UN chief says populism has triggered a rise in intolerance

United Nations Secretary-General Antonio Guterres at UN headquarters in New York on Friday. (AP Photo/Bebeto Matthews)
Updated 28 January 2017

UN chief says populism has triggered a rise in intolerance

UNITED NATIONS: Secretary-General Antonio Guterres says the rise of populism has triggered an increase in anti-Semitism, racism, xenophobia, anti-Muslim hatred and other forms of intolerance.
The new UN chief told several hundred people at Friday’s annual commemoration of the Holocaust that “a ‘new normal’ of public discourse is taking hold, in which prejudice is given a free pass and the door is opened to even more extreme hatred.”
Guterres warned that “hate speech and anti-Semitic imagery are proliferating across the Internet and social media.” He called the stereotyping of Muslims “deeply troubling.” And he expressed concern at the discrimination faced by minorities, refugees and migrants across the world.
Guterres said the UN must strengthen its human rights operation, push for justice for perpetrators of grave crimes, and invest in education and youth.


US lawmakers set measure opposing Trump on Syria troop withdrawal

In this file photo taken on September 8, 2019 US troops walk past a Turkish military vehicle during a joint patrol with Turkish troops in the Syrian village of al-Hashisha on the outskirts of Tal Abyad town along the border with Turkish troops. (AFP)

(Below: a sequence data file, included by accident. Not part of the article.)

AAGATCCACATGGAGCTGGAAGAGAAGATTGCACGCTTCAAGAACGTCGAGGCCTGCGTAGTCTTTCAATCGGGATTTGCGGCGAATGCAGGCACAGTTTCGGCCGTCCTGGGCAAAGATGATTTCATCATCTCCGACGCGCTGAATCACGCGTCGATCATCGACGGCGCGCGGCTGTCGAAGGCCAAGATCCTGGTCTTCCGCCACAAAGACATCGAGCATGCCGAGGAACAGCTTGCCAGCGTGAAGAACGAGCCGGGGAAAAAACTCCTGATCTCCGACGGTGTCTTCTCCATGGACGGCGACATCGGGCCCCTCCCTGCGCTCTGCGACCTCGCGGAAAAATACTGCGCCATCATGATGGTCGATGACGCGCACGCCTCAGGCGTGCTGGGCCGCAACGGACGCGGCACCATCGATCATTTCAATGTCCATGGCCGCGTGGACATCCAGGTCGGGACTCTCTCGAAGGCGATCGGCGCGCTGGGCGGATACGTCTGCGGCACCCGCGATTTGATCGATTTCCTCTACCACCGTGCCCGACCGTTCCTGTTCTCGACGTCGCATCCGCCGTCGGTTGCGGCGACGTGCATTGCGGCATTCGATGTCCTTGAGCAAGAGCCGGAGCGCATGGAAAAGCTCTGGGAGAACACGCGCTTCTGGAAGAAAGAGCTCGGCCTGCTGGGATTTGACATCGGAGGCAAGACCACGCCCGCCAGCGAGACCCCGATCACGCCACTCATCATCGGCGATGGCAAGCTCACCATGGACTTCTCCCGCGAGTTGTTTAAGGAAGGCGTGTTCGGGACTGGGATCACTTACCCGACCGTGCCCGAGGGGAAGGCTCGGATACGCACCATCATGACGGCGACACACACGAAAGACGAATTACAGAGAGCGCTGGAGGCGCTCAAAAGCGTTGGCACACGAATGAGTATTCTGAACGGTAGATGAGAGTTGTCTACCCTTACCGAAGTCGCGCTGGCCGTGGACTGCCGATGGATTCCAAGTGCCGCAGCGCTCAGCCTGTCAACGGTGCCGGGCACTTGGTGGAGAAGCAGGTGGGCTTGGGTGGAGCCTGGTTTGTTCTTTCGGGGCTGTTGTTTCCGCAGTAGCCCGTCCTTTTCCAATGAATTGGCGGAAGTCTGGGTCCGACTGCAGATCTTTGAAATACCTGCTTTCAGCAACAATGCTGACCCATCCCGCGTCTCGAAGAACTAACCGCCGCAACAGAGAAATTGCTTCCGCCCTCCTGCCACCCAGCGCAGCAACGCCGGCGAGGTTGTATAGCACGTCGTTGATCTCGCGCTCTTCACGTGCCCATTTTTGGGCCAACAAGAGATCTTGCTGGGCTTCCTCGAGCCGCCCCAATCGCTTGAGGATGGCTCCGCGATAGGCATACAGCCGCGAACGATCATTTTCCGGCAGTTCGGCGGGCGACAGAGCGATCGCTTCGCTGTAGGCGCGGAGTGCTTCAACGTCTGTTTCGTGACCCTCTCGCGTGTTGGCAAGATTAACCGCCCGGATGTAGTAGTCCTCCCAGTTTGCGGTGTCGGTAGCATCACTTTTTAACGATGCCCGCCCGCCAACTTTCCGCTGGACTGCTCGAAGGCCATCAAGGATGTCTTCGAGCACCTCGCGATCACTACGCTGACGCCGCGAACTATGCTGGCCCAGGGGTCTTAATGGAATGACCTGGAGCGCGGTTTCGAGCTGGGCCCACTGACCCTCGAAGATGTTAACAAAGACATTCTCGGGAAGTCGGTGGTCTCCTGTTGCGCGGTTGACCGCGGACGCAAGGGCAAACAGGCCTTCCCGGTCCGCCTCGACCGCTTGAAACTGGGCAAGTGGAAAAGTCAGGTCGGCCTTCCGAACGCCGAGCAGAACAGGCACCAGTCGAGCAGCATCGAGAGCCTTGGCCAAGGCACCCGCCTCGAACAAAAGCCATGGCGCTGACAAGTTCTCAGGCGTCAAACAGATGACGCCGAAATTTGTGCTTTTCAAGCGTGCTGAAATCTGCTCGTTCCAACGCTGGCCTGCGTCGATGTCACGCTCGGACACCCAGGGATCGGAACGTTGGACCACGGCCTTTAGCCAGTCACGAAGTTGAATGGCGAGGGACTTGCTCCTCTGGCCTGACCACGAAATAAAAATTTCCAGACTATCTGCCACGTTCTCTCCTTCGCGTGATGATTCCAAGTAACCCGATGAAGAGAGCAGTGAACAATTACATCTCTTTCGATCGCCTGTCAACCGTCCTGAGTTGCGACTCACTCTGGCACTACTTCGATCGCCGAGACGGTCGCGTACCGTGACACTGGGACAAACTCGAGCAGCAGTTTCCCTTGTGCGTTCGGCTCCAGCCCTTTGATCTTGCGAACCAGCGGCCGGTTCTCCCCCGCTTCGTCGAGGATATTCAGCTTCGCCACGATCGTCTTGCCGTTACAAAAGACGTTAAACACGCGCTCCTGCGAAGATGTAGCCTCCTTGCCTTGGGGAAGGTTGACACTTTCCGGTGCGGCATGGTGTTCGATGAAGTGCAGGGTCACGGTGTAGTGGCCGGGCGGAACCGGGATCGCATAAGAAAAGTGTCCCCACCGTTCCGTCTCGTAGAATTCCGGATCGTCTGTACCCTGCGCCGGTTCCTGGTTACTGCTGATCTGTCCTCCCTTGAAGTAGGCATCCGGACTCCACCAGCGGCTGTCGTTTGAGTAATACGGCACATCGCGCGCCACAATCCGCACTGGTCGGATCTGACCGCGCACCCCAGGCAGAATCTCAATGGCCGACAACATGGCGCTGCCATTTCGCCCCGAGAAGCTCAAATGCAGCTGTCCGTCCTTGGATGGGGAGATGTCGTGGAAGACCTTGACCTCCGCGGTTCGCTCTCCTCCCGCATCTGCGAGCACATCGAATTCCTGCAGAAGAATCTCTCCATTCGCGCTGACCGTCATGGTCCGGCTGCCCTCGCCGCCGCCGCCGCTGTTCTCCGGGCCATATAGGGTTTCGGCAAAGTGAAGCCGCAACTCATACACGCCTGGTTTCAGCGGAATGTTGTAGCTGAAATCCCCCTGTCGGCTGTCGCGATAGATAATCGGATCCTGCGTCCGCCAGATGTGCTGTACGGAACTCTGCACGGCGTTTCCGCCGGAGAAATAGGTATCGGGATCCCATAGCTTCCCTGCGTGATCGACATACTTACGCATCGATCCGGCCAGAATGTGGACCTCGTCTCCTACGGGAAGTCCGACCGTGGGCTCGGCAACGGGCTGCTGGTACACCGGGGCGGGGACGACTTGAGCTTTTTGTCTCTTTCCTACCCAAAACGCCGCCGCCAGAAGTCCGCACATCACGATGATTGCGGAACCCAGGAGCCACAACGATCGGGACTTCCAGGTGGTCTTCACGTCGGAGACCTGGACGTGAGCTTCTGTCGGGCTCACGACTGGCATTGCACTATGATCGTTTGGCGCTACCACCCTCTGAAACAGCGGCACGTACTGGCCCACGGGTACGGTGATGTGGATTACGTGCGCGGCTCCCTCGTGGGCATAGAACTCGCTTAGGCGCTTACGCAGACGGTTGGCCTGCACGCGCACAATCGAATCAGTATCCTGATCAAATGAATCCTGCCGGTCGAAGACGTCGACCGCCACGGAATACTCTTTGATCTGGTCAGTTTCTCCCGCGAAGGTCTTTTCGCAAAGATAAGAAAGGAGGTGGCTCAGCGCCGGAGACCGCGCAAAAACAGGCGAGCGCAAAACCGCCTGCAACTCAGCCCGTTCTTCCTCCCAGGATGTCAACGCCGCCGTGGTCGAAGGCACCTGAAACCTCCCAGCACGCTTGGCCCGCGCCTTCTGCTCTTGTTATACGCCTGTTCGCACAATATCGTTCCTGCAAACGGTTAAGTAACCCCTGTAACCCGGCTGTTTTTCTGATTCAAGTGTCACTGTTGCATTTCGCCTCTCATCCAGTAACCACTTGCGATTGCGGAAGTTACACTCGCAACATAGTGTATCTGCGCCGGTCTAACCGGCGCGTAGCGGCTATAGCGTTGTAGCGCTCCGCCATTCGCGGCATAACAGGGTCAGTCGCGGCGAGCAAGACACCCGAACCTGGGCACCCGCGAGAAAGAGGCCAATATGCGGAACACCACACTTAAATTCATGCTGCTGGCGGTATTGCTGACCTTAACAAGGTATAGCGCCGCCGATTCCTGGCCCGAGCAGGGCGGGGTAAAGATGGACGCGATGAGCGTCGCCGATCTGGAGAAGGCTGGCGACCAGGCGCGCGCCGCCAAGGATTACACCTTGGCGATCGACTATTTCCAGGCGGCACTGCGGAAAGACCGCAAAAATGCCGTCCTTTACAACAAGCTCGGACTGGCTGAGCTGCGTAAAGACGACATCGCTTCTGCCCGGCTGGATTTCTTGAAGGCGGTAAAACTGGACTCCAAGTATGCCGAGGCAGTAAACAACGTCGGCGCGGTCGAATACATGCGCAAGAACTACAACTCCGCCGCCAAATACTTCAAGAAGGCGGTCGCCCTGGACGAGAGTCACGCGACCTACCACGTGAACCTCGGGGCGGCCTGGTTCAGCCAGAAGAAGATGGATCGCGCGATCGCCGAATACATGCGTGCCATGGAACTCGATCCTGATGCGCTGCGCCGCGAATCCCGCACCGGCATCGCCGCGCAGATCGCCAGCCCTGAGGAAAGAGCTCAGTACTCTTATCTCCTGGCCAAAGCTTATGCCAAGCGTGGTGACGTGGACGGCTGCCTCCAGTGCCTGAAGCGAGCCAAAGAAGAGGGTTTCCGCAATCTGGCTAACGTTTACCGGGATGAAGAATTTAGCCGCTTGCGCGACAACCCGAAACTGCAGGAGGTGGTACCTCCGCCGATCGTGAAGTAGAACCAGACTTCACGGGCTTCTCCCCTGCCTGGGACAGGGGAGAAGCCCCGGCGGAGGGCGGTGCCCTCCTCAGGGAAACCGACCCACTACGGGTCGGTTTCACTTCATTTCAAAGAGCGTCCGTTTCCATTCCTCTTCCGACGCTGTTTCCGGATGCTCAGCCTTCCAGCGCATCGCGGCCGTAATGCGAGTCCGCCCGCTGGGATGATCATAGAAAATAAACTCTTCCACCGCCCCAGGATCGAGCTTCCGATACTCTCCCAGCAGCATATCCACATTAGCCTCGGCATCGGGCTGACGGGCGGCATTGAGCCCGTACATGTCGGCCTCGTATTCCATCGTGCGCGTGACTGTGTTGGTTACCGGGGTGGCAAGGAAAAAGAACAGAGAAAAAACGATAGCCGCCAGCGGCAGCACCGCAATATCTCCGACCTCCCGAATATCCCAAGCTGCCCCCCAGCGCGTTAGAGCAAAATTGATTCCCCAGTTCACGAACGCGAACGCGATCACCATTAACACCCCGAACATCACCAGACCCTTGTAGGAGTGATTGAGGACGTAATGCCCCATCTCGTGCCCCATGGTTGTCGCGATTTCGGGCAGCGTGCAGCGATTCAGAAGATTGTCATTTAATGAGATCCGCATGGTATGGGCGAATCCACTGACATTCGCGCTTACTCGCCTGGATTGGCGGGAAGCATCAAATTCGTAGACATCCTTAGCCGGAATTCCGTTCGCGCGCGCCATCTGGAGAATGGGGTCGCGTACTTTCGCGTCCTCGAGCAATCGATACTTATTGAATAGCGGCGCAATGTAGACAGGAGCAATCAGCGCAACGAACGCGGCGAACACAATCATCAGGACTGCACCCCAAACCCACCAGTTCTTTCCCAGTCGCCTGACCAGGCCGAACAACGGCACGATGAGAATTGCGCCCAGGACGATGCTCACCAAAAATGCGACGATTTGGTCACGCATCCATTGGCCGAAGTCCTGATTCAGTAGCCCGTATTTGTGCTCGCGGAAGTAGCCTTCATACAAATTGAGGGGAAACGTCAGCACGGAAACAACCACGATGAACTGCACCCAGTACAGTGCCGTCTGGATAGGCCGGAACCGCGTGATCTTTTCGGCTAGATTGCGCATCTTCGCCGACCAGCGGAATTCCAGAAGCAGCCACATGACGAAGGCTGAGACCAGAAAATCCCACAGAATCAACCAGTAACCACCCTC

Updated 9 min 55 sec ago

US lawmakers set measure opposing Trump on Syria troop withdrawal

  • Senate and House aides said lawmakers were working on legislation to impose stiffer sanctions on Turkey, hoping to force Turkish President Erdogan to halt his military campaign in northeastern Syria

WASHINGTON: US Democratic lawmakers, joined by some of President Donald Trump’s fellow Republicans, introduced a resolution on Tuesday opposing Trump’s decision to withdraw US forces from Syria, the latest sign of deep disapproval in Congress of his action.
“We have always maintained that, while certainly needed, a sanctions package alone is insufficient for reversing this humanitarian disaster,” House of Representatives Speaker Nancy Pelosi and Senate Democratic leader Chuck Schumer said in a statement introducing the resolution.
In addition to Pelosi and Schumer, the resolution was led by Representatives Eliot Engel, the Democratic chairman of the House Foreign Affairs Committee, and Mike McCaul, the committee’s top Republican.
It also is backed by Senators Bob Menendez, the top Democrat on the Senate Foreign Relations Committee, and Todd Young, a Republican member of that panel.
Senate and House aides said lawmakers were working on legislation to impose stiffer sanctions on Turkey, hoping to force Turkish President Tayyip Erdogan to halt his military campaign in northeastern Syria.
Several sanctions bills were introduced in the Senate and House, supported by Democrats and some of Trump’s fellow Republicans, before Trump said he would impose sanctions.
Trump announced a set of sanctions on Monday to punish Ankara, and a senior Trump administration official said on Tuesday that Washington would threaten more sanctions to persuade Turkey to reach a cease-fire and halt its offensive. The measures — mainly a hike in steel tariffs and a pause in trade talks — were less robust than financial markets had anticipated. Trump’s critics derided them as too feeble to have an impact, and the Turkish currency recovered.